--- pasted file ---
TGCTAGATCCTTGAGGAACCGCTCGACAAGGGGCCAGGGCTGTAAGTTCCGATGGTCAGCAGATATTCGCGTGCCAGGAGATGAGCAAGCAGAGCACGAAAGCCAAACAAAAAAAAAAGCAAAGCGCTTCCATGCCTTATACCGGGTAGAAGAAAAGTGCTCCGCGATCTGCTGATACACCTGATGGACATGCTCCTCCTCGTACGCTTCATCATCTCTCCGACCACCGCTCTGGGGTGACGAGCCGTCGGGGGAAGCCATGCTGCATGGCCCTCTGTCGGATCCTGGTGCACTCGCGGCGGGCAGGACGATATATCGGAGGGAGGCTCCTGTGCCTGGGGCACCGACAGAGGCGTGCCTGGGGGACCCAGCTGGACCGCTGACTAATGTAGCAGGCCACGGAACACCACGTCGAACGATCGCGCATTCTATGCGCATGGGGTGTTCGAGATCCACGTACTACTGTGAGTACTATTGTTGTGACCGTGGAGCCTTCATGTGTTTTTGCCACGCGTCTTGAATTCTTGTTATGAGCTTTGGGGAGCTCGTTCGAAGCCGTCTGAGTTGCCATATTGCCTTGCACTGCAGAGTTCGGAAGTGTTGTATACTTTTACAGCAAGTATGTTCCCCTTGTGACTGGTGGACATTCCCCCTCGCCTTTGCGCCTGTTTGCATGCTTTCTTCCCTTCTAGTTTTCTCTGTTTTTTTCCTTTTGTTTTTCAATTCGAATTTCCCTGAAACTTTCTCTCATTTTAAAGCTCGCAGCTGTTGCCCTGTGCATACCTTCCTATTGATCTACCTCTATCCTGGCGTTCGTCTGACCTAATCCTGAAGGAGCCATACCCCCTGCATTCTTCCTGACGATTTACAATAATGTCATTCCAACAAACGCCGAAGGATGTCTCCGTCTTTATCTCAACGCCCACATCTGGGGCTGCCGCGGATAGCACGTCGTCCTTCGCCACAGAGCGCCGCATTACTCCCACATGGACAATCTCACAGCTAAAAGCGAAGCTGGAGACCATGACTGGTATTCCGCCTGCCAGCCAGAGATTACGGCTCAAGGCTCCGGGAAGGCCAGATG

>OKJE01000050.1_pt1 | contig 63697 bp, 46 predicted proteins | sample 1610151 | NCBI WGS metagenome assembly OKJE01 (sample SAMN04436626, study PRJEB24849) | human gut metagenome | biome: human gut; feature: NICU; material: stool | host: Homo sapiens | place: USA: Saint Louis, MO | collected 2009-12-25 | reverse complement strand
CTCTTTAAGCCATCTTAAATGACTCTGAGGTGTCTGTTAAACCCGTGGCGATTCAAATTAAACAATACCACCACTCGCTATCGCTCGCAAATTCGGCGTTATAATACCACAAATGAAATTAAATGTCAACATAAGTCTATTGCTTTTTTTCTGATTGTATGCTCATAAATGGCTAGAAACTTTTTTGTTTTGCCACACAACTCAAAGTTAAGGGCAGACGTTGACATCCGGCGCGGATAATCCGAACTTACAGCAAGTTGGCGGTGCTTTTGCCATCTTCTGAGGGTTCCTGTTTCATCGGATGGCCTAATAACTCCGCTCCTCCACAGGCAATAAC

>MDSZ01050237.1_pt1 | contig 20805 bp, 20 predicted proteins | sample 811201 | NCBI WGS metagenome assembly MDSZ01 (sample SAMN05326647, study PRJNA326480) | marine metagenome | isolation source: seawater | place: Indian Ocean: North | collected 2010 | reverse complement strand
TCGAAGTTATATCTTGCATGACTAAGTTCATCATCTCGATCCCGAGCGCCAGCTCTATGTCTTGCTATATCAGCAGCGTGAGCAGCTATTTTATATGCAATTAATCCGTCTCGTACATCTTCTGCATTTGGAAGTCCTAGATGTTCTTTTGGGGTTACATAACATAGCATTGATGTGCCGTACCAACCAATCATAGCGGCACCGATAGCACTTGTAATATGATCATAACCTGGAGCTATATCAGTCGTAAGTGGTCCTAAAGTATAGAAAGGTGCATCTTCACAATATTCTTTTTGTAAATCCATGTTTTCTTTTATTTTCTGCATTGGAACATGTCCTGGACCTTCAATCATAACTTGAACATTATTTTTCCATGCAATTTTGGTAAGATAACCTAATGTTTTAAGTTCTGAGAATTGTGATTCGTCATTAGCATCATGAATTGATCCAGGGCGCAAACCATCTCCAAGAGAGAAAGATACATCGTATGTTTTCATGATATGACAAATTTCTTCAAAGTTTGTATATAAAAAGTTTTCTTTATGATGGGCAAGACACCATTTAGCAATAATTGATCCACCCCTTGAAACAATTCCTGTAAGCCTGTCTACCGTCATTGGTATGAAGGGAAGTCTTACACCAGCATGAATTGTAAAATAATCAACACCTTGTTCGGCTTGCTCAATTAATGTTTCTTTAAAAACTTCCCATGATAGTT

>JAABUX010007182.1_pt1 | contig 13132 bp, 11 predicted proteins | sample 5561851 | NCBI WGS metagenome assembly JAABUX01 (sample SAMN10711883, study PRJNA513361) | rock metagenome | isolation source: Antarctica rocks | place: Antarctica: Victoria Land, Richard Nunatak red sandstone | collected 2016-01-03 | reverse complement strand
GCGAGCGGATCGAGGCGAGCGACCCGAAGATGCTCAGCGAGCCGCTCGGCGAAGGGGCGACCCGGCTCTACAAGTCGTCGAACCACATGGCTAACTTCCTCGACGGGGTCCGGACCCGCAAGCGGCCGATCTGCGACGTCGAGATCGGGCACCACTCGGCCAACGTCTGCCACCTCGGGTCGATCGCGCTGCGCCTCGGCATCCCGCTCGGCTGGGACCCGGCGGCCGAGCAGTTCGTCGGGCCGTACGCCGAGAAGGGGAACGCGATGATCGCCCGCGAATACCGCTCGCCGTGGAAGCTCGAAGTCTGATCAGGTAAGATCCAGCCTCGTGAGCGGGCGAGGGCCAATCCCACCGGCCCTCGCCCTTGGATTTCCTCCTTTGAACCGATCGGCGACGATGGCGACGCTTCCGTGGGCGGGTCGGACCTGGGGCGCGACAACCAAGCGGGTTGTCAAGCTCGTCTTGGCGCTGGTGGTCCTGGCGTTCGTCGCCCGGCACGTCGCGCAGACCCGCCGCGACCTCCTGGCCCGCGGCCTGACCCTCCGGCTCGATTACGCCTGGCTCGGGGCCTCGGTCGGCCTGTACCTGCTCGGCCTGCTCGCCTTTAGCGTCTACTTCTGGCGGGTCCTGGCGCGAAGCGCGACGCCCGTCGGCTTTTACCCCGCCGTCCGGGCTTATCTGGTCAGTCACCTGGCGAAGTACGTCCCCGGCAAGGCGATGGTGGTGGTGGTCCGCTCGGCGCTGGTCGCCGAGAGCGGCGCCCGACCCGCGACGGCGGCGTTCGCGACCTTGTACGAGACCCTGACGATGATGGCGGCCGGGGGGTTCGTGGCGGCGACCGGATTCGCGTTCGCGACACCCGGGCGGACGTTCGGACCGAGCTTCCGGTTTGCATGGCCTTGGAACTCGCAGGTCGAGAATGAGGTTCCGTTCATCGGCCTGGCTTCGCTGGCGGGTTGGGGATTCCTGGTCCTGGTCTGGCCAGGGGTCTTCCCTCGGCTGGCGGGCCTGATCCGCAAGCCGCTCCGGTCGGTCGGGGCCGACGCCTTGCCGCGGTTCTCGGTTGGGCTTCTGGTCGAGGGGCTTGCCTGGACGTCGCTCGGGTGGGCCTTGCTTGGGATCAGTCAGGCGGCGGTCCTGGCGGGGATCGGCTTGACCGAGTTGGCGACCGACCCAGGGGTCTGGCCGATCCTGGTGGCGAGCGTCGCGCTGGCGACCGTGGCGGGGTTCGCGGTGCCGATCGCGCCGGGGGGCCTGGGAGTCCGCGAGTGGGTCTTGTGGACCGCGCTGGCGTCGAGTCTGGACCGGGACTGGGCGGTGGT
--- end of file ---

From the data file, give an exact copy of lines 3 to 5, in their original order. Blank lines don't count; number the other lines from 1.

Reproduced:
CTCTTTAAGCCATCTTAAATGACTCTGAGGTGTCTGTTAAACCCGTGGCGATTCAAATTAAACAATACCACCACTCGCTATCGCTCGCAAATTCGGCGTTATAATACCACAAATGAAATTAAATGTCAACATAAGTCTATTGCTTTTTTTCTGATTGTATGCTCATAAATGGCTAGAAACTTTTTTGTTTTGCCACACAACTCAAAGTTAAGGGCAGACGTTGACATCCGGCGCGGATAATCCGAACTTACAGCAAGTTGGCGGTGCTTTTGCCATCTTCTGAGGGTTCCTGTTTCATCGGATGGCCTAATAACTCCGCTCCTCCACAGGCAATAAC

>MDSZ01050237.1_pt1 | contig 20805 bp, 20 predicted proteins | sample 811201 | NCBI WGS metagenome assembly MDSZ01 (sample SAMN05326647, study PRJNA326480) | marine metagenome | isolation source: seawater | place: Indian Ocean: North | collected 2010 | reverse complement strand
TCGAAGTTATATCTTGCATGACTAAGTTCATCATCTCGATCCCGAGCGCCAGCTCTATGTCTTGCTATATCAGCAGCGTGAGCAGCTATTTTATATGCAATTAATCCGTCTCGTACATCTTCTGCATTTGGAAGTCCTAGATGTTCTTTTGGGGTTACATAACATAGCATTGATGTGCCGTACCAACCAATCATAGCGGCACCGATAGCACTTGTAATATGATCATAACCTGGAGCTATATCAGTCGTAAGTGGTCCTAAAGTATAGAAAGGTGCATCTTCACAATATTCTTTTTGTAAATCCATGTTTTCTTTTATTTTCTGCATTGGAACATGTCCTGGACCTTCAATCATAACTTGAACATTATTTTTCCATGCAATTTTGGTAAGATAACCTAATGTTTTAAGTTCTGAGAATTGTGATTCGTCATTAGCATCATGAATTGATCCAGGGCGCAAACCATCTCCAAGAGAGAAAGATACATCGTATGTTTTCATGATATGACAAATTTCTTCAAAGTTTGTATATAAAAAGTTTTCTTTATGATGGGCAAGACACCATTTAGCAATAATTGATCCACCCCTTGAAACAATTCCTGTAAGCCTGTCTACCGTCATTGGTATGAAGGGAAGTCTTACACCAGCATGAATTGTAAAATAATCAACACCTTGTTCGGCTTGCTCAATTAATGTTTCTTTAAAAACTTCCCATGATAGTT